August 15, 2022 Russia-Ukraine news

By Kathleen Magramo, Amy Woodyatt and Hafsa Khalil, CNN

Updated 3:22 a.m. ET, August 16, 2022
2 Posts
Sort byDropdown arrow
2:23 a.m. ET, August 15, 2022

Grain ship to Ethiopia ready to set sail from Ukraine

From CNN's Jorge Engels and Mariya Knight

The Liberian-flagged Brave Commander cargo ship is seen in Yuzhne, Ukraine east of Odessa on the Black Sea coast on August 14.
The Liberian-flagged Brave Commander cargo ship is seen in Yuzhne, Ukraine east of Odessa on the Black Sea coast on August 14. (Oleksandr Gimanov/AFP/Getty Images)

A cargo ship carrying 23,000 metric tons of wheat is ready to set sail from the Ukrainian port of Pivdennyi to Ethiopia, Ukrainian Infrastructure Minister Oleksandr Kubrakov announced Sunday.

The Liberian-flagged Brave Commander cargo ship arrived in Pivdennyi Friday, according to Kubrakov, and will be the first UN-chartered ship to head for an African nation, Reuters reported. It is currently moored at Pivdennyi port, according to ship tracking website Marine Traffic.

“It is the supply of grain, in particular for Ethiopia, where the situation with hunger is particularly severe,” Ukrainian President Volodymyr Zelensky said Saturday.
“In less than two weeks, three of our ports — Odesa, Chornomorsk and Pivdennyi — managed to export such a volume, which is equal to the entire agricultural export by road for July and more than two-thirds of the export by rail for the past month.”
2:42 a.m. ET, August 15, 2022

Analysis: The tide of the war is unlikely to turn any time soon

Analysis from CNN's Nic Robertson in Kramatorsk, Ukraine

Shelled shops in Siversk, eastern Ukraine.
Shelled shops in Siversk, eastern Ukraine. (Nic Robertson/CNN)

There are many observations to be made about Ukraine. But on a recent road trip, one sticks out — just how vast the country is.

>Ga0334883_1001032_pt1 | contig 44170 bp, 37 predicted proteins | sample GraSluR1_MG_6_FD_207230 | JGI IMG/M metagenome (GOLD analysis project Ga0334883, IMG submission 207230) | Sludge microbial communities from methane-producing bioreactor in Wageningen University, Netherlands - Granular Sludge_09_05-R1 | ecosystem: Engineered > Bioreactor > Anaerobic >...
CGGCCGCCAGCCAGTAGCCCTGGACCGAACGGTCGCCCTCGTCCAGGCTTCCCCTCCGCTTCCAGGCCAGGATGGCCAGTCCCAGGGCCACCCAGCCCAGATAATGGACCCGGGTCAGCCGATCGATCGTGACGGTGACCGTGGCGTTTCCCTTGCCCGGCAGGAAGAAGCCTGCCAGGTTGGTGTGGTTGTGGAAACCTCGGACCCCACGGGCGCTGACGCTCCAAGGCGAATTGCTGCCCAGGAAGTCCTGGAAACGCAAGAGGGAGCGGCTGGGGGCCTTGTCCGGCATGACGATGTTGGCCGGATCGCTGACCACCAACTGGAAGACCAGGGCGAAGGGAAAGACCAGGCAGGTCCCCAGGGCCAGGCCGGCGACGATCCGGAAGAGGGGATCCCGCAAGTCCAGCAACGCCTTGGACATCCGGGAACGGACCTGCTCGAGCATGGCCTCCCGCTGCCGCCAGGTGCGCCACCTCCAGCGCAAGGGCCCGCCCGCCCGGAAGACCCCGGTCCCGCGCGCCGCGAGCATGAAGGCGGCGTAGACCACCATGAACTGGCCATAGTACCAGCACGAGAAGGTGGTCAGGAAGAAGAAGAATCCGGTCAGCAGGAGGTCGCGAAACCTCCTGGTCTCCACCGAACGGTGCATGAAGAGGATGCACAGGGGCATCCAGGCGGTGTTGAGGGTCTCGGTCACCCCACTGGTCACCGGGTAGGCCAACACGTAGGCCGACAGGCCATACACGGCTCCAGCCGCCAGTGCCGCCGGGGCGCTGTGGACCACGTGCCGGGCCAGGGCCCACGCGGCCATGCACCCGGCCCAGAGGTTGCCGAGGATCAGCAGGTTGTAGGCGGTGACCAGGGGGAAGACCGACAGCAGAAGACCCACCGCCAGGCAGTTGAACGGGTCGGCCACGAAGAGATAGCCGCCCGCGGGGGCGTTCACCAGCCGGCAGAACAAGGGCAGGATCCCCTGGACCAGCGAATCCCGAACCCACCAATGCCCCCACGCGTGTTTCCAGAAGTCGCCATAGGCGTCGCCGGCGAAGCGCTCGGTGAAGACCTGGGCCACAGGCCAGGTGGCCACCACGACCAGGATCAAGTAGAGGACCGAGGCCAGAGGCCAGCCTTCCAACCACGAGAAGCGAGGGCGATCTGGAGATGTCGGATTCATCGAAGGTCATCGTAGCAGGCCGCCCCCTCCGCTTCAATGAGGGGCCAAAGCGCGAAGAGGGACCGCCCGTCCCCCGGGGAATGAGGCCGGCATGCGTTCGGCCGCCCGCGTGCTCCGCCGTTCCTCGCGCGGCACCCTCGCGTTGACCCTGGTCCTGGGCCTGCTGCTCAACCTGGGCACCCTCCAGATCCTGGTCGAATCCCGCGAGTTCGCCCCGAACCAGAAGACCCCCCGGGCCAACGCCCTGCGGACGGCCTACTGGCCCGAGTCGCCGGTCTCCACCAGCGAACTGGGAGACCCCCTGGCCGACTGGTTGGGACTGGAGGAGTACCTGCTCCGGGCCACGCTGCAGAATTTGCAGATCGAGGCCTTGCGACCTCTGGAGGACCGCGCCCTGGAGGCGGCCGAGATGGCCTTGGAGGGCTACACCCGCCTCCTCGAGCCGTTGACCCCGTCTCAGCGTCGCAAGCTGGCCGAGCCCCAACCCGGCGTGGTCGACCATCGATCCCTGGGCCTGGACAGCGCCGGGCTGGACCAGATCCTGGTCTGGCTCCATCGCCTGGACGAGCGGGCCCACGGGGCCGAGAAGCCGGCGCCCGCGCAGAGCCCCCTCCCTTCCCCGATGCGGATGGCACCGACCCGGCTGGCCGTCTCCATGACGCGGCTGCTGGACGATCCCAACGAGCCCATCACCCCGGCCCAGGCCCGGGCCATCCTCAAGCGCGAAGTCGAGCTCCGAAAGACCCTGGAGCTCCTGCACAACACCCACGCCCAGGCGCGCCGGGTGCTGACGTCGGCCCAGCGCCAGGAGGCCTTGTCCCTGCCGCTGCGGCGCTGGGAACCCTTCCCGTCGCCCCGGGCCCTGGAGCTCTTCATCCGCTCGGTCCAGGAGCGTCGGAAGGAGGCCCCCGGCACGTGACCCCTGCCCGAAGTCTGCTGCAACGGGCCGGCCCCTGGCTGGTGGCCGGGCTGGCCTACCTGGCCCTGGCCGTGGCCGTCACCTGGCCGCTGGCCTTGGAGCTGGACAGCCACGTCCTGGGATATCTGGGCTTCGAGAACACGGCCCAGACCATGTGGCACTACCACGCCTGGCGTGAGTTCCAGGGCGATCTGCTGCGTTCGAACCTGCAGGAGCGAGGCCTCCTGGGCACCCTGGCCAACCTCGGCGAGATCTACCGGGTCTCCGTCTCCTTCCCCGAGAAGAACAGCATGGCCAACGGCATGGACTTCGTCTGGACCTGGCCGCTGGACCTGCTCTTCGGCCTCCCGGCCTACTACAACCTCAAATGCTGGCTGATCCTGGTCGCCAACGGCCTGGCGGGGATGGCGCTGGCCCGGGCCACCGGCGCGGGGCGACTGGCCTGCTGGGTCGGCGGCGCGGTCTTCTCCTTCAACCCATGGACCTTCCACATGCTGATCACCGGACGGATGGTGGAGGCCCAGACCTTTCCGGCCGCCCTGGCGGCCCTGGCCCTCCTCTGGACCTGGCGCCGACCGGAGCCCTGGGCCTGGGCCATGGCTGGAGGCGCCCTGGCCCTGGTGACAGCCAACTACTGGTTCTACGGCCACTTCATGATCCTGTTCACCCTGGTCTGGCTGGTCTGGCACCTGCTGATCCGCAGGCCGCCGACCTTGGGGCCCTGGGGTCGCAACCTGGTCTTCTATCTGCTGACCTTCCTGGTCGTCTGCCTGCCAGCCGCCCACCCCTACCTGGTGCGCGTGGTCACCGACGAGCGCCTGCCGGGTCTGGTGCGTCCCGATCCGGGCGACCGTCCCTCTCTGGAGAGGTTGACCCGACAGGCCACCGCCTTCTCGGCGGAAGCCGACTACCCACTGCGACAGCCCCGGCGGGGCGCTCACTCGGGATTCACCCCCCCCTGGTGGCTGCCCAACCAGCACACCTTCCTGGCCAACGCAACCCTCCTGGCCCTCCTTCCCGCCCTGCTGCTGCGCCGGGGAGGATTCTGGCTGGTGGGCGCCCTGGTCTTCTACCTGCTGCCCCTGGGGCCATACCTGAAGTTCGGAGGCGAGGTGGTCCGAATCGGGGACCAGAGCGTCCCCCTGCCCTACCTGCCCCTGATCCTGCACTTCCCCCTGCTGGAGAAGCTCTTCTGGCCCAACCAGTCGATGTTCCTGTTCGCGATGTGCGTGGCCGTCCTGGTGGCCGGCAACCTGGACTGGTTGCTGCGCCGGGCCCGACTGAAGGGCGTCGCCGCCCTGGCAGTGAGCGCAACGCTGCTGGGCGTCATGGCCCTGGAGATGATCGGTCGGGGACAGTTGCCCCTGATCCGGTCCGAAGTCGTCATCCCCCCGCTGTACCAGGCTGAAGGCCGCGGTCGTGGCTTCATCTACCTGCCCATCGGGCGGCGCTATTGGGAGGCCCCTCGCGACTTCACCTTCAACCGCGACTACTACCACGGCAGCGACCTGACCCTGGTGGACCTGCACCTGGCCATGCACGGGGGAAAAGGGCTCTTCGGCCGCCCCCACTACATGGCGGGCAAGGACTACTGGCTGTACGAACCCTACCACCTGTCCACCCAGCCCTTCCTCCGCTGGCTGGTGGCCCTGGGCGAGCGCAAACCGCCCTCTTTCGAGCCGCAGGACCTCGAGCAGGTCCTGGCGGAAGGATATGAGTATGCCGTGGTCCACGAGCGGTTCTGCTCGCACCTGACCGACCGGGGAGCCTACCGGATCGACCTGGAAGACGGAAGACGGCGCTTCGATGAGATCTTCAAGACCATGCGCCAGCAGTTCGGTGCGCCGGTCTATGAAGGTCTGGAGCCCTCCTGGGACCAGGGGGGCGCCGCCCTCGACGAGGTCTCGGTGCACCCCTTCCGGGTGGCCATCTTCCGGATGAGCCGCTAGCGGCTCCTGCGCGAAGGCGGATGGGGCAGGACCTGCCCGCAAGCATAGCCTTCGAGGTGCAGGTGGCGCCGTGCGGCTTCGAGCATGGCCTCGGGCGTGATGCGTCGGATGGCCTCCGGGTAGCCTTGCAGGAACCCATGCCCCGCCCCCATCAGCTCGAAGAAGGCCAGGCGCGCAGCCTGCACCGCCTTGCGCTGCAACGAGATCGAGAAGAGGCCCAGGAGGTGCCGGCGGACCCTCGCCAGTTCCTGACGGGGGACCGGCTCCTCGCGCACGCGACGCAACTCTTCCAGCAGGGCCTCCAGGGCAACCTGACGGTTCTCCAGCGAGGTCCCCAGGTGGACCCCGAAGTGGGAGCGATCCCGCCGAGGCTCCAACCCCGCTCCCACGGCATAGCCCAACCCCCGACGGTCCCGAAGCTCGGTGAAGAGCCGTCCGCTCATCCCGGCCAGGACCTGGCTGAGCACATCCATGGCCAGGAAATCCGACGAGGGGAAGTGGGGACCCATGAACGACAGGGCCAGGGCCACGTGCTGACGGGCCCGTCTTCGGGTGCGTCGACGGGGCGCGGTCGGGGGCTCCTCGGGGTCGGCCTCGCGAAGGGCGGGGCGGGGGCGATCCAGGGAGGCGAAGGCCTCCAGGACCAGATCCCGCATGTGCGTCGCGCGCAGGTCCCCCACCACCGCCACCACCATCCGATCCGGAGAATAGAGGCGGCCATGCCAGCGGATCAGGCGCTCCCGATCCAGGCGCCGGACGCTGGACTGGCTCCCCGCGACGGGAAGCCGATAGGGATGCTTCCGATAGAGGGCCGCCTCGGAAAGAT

Three weeks of driving from south to east in this sprawling country through front line villages, towns, past trenches and along hedgerows which are this war's strategic equivalent of high ground, is an education, and one that Russian President Vladimir Putin could use.

Almost six months on, the disastrous war that he launched is stagnating. Scenes reminiscent of World War I trench warfare and its associated incremental gains and death are taking hold.

The almost 1,000-mile-long battle front Putin opened has hardened, but the country behind is deep, and for the most part unscathed.

Thirty miles from the front, city lawns are still being mowed, while many hundreds of miles away in the capital Kyiv, fancy restaurants have reopened, where fine wines and chilled champagnes are available, and fresh caught Mediterranean fish is on the menu.

This is a fat land, with fertile farms and proud crops rich from rain and sun. If strategic depth is what's behind the front lines, Ukraine has an untapped wealth available.

Perhaps most striking is the number of military age males across the country who are not yet committed to the fight. Ukraine is at war, but not yet it seems, all in. Only some of Ukraine's potential fighting force are in bunkers buried in tree lines overlooking Russian forces.

Cobblers, authors, artists, teachers, businessmen, journalists, even a former McDonald's franchise CEO, are holding back Putin's push, but when the government needs it there are many more who can be called on.

The big takeaway is, that this is not a war that's going to be over fast, not is even clear yet if the real defining fight has begun.

Read the full analysis here.